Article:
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|Tuesday, March 11, 2014|
BY MARK BLAINE | OB BLOGGER
Then they started to build by dismantling a lot of what came before. A media company of this ilk doesn’t just print papers; its people think like developers who are able to pivot in the face of challenge and trust the inherent skill an talent of the team. He challenged his team: If you had $750,000 (annual operating budget) from a venture capitalist, what would you build?
Frank liked to quote a finding from the Pew Research Center for the People and the Press that showed the phenomenon statistically In 2006, 20% of college-age people said they read the newspaper every day. In 2008, that number was 14%. In 2010, it was 7%.
If 2012 had been good, the decade before didn’t offer much confidence. The publication had been doing the same thing every year for less and less gain and was on a trend to eat away those reserves. Then what? Frank set about changing culture and bottom line, building a sense of what’s possible and taking a risk with his own career. So you’re going back to be the publisher of the college newspaper that you used to edit? It sounded like the pitch for a buddy comedy movie.
They settled on a simple formula: “We can do the journalism that matters most — and cut out the rest,” the team wrote in its manifesto. “In other words, the web will be the ‘what’ happened and the print will be the ‘how and why.’” They grew their presence in social media, built a creative agency and launched careers in news, yes, but also in design, advertising and digital development. They won College Newspaper of the Year.
The Emerald is independent. It’s nested in the University of Oregon and is an institution there, but it’s an institution within the institution, meaning that the sustainability of the publication depends entirely on the business acumen of its team. They get no money from the University. So it’s a publication that deals with the same market forces that any other publication deals with, with one hitch: Its core readership wants its media in very different forms than what keeps newspapers elsewhere hanging on.
The Emerald isn’t reflective of other media out there. It isn’t “like” bigger news organizations, only smaller. It is the on the cutting edge of sustainable news without splashy grants or benefactors.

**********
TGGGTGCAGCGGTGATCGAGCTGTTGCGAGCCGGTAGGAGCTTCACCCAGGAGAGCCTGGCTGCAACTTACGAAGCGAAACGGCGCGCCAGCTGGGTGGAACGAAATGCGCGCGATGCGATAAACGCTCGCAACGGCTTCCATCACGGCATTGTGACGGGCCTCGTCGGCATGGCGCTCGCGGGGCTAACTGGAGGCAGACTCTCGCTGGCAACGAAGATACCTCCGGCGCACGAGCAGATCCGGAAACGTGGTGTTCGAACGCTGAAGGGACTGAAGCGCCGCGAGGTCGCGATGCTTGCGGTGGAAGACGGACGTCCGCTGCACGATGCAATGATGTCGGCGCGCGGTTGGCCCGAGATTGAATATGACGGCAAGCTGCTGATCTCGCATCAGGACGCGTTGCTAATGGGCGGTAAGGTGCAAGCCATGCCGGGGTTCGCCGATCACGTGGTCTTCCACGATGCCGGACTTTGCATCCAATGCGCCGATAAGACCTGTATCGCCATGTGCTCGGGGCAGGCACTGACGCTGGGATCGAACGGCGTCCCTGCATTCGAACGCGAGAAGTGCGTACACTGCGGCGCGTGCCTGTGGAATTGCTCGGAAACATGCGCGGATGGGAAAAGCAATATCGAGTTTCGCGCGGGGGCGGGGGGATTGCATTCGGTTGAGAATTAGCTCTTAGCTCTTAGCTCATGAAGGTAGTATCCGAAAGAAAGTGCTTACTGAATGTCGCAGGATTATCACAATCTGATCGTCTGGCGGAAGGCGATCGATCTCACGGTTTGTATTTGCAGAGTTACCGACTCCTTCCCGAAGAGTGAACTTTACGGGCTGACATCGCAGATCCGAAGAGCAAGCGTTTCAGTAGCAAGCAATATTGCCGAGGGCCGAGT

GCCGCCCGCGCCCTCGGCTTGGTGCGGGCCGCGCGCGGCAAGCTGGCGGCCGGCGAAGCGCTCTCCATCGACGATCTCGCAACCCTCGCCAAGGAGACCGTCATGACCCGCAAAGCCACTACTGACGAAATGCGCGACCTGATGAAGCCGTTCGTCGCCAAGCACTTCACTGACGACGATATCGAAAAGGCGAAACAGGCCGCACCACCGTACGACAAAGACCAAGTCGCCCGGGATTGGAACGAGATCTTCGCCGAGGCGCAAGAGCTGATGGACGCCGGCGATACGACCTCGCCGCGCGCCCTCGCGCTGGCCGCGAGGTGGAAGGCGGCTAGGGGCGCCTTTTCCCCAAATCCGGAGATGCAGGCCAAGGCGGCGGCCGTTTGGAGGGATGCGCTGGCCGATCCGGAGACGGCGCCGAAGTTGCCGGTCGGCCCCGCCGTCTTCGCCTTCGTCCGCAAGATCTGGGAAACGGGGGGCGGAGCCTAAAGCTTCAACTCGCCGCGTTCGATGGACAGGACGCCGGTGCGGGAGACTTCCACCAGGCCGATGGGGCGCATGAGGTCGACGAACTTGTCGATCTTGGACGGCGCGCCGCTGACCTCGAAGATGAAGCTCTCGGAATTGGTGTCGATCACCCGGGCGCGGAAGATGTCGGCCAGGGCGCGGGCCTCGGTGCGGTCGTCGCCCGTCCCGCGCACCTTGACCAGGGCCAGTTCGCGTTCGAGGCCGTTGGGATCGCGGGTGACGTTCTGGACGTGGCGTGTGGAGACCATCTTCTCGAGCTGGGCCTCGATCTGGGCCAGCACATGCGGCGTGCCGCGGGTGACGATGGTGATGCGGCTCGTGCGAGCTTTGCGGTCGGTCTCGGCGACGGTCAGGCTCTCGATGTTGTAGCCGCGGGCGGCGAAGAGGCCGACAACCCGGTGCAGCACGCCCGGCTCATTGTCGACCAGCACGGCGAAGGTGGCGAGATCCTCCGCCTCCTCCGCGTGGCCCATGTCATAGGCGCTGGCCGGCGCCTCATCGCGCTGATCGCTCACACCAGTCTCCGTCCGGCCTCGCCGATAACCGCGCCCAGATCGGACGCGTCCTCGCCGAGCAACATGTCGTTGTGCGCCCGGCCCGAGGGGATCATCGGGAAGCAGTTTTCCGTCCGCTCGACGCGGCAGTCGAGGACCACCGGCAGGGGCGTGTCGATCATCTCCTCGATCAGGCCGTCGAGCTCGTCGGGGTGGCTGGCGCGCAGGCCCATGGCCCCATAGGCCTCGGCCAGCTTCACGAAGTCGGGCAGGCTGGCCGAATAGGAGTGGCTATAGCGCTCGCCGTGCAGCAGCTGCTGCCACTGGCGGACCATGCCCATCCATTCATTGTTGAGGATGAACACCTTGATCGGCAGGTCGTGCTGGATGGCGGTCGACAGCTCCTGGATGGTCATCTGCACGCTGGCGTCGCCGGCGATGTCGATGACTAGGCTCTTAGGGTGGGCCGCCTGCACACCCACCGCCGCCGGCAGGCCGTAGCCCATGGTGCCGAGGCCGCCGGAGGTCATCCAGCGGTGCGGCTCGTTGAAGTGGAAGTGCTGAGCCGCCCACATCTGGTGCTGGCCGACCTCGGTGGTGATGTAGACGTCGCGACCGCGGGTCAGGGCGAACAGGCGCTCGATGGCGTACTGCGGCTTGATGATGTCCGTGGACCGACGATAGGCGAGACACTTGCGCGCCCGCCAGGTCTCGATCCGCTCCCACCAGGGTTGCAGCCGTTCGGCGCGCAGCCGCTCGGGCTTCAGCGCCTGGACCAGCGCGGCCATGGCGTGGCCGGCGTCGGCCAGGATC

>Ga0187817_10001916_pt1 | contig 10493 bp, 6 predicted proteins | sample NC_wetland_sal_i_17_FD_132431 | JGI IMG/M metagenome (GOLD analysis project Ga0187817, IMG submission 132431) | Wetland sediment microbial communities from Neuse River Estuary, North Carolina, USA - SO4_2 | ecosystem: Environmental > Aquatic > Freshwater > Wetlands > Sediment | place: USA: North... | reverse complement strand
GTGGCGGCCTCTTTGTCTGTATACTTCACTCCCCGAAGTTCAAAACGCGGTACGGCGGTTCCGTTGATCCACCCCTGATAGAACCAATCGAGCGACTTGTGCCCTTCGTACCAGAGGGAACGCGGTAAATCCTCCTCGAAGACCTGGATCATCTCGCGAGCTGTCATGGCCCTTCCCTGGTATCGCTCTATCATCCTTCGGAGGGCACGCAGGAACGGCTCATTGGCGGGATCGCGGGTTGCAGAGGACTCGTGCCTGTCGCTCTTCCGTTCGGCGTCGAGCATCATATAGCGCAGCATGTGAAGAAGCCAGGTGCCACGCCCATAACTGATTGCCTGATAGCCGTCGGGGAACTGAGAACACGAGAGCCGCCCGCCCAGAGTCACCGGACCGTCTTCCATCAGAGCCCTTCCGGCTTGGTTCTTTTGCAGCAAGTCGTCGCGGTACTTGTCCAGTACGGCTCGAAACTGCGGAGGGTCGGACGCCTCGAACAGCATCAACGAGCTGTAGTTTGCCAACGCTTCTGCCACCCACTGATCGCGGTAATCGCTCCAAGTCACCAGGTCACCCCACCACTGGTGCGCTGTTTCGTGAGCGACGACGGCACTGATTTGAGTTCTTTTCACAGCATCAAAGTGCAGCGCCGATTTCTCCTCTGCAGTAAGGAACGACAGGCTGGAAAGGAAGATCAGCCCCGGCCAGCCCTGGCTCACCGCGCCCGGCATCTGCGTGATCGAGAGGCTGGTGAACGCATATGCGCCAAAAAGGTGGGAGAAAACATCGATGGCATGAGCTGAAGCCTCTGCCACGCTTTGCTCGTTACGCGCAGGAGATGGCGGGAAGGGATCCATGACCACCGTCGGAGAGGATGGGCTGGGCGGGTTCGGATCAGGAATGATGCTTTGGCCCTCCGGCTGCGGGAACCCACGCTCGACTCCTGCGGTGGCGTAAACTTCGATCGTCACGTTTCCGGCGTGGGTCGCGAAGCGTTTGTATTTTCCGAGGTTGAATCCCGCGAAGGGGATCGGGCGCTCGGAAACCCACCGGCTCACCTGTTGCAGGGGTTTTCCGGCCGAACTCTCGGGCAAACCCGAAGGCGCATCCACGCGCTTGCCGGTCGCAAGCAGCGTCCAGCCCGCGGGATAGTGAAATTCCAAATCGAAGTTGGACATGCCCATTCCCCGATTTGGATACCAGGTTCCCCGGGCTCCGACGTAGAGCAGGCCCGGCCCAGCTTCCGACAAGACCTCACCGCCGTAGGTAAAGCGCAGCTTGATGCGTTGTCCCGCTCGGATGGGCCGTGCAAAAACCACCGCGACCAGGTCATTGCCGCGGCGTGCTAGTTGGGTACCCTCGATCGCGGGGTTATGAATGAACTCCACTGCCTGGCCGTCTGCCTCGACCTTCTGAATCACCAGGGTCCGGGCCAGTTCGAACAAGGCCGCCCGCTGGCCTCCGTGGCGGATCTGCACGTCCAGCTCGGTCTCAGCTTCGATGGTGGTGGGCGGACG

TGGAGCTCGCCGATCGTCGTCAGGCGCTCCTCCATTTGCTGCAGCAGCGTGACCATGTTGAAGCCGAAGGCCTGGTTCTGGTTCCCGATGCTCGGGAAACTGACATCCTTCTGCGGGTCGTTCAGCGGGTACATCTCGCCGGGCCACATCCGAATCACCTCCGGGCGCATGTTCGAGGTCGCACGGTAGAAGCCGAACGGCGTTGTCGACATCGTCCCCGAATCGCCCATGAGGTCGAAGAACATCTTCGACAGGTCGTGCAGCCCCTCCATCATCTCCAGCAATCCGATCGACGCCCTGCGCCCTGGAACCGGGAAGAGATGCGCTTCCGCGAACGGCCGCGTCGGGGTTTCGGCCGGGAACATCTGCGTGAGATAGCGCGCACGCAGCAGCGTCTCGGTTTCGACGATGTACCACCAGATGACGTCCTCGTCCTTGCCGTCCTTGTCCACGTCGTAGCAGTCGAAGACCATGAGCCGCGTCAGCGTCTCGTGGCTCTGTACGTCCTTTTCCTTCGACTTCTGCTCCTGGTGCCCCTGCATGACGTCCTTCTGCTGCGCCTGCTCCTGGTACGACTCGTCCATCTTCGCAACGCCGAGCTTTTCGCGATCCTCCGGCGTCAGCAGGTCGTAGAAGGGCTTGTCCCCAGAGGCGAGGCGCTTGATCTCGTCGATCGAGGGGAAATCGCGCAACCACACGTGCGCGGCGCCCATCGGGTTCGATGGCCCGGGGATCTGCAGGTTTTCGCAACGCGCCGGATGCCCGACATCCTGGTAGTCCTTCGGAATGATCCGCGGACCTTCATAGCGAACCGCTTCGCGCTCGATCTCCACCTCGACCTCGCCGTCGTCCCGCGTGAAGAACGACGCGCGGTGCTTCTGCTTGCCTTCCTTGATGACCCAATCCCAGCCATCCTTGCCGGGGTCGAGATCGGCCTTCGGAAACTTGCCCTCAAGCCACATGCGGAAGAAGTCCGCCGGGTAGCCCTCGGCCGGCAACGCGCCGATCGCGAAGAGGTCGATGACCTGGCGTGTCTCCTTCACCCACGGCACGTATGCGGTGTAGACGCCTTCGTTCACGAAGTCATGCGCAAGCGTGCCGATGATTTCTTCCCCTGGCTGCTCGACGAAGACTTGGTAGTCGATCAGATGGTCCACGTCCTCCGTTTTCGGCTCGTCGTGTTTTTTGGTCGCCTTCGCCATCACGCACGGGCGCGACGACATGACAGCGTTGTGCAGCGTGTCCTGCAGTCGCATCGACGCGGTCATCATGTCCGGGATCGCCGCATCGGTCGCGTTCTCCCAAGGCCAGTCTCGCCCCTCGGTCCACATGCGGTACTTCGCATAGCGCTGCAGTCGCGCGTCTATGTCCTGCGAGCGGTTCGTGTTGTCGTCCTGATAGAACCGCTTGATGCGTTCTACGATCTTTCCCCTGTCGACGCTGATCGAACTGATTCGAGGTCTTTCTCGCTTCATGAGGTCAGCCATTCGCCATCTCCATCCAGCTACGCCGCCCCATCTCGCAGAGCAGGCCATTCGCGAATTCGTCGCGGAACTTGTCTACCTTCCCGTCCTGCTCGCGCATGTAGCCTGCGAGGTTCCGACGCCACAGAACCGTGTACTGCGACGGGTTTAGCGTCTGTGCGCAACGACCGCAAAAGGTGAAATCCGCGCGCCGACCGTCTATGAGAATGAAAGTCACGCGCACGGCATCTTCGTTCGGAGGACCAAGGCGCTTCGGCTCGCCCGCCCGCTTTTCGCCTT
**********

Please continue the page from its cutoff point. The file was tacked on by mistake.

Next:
Ryan Frank stood in front of a packed staff meeting on Friday, March 7, the screen behind him illuminated with the short-in-years, long-in-accomplishment timeline for the Emerald Media Group. From the beginning, he hadn’t planned on being here for more than a few years and now his time was up. Later this month he will start as the political editor for the Las Vegas Sun and will hand the job off to to the new publisher, Charlie Weaver.
Frank has so much to be proud of in his time – back – at the Emerald because he created something that only that farewell meeting could show, a new energy and passion for news in both for print and pixels. We will miss him in the neighborhood.
Mark Blaine blogs on the media biz for Oregon Business.
Friday, March 13, 2015
BY JACOB PALMER | OB DIGITAL NEWS EDITOR
Ten startups have secured venture capital, angel or seed funding in 2015.
Wednesday, March 04, 2015
BY JACOB PALMER | OB DIGITAL NEWS EDITOR
On Wednesday night, a couple days ahead of the 2015 season kickoff, Major League Soccer and the Players Union reached an agreement.
Friday, February 27, 2015
PHOTOS BY JASON E. KAPLAN
Images from the 2015 celebration of Oregon's great workplaces.
Friday, March 20, 2015
BY OB STAFF
Join us to celebrate and network with Oregon’s best green workplaces!
Friday, March 27, 2015
BY LINDA BAKER
My daughter turned 18 last week, and for her birthday I got her a Car2Go membership. Not to label myself a disruptor or anything, but it felt like a groundbreaking moment. The two of us, mother and child, were participating in a new teen rite of passage: Instead of handing over the car keys, I handed over a car-sharing card — with the caveat that she not use the gift as her own personal car service.
Thursday, March 26, 2015
BY JACOB PALMER
Power lunching at the Court Street Dairy Lunch in Salem.
Wednesday, April 08, 2015
BY JACOB PALMER | DIGITAL NEWS EDITOR
The Wilsonville-based company is targeting GoPro enthusiasts with its latest release. Is spy gear poised to go mainstream?
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Since 1932 Tidewater Transportation & Terminals (operating as Tidewater Barge Lines and Tidewater Terminal Company) has operated a multicommodity transportation and terminal company based in Vancouver, Washington. The friendly expression on the company’s shipping containers reflects the attitude of about 330 safety and community-conscious employees but belies how complicated the barge business really is.
The Port of The Dalles has run marine facilities since the 1930s, but they are part of a larger mission to strengthen the local economy. They focus on regional economic development with a strong bent toward adding good-paying jobs in high tech, manufacturing and other industries.
Thinking about an MBA? Join us for our upcoming Wine & Cheese Information Session to learn more about Concordia University's MBA program.
Providing attendees with unique taste of the Northwest Reception.
CFM Strategic Communications turns 25 this year and is celebrating with a revamped website, special events for firm alumni and clients, a special-label wine and a list of 25 stories about its client work over the past quarter century.